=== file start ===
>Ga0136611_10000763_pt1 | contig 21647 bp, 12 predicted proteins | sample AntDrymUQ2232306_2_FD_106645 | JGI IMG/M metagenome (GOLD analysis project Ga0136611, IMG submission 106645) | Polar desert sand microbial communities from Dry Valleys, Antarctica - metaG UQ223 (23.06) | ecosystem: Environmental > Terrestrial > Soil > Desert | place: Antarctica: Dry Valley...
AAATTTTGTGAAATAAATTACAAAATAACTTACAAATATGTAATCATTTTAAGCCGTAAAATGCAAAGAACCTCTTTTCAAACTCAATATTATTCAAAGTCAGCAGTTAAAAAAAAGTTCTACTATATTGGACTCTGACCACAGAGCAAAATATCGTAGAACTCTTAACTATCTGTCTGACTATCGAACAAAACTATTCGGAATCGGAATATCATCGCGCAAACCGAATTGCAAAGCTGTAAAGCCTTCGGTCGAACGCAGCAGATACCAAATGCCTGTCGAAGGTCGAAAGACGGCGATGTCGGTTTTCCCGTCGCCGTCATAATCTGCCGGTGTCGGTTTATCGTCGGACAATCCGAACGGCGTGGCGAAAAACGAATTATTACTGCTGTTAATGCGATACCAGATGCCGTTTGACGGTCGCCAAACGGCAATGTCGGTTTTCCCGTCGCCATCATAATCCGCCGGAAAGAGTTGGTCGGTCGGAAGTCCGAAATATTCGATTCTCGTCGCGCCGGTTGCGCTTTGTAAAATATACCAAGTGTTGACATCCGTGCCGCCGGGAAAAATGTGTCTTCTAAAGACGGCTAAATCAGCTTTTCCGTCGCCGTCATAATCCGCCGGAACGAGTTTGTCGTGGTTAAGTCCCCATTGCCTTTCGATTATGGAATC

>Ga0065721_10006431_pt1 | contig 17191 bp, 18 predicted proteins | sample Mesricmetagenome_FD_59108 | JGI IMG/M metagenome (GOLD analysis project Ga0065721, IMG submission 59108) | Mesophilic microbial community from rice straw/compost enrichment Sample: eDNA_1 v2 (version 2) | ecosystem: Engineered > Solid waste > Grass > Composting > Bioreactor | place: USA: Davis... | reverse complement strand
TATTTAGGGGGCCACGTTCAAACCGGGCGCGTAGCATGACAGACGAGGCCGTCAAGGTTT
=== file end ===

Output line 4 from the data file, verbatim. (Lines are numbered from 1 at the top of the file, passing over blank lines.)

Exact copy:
TATTTAGGGGGCCACGTTCAAACCGGGCGCGTAGCATGACAGACGAGGCCGTCAAGGTTT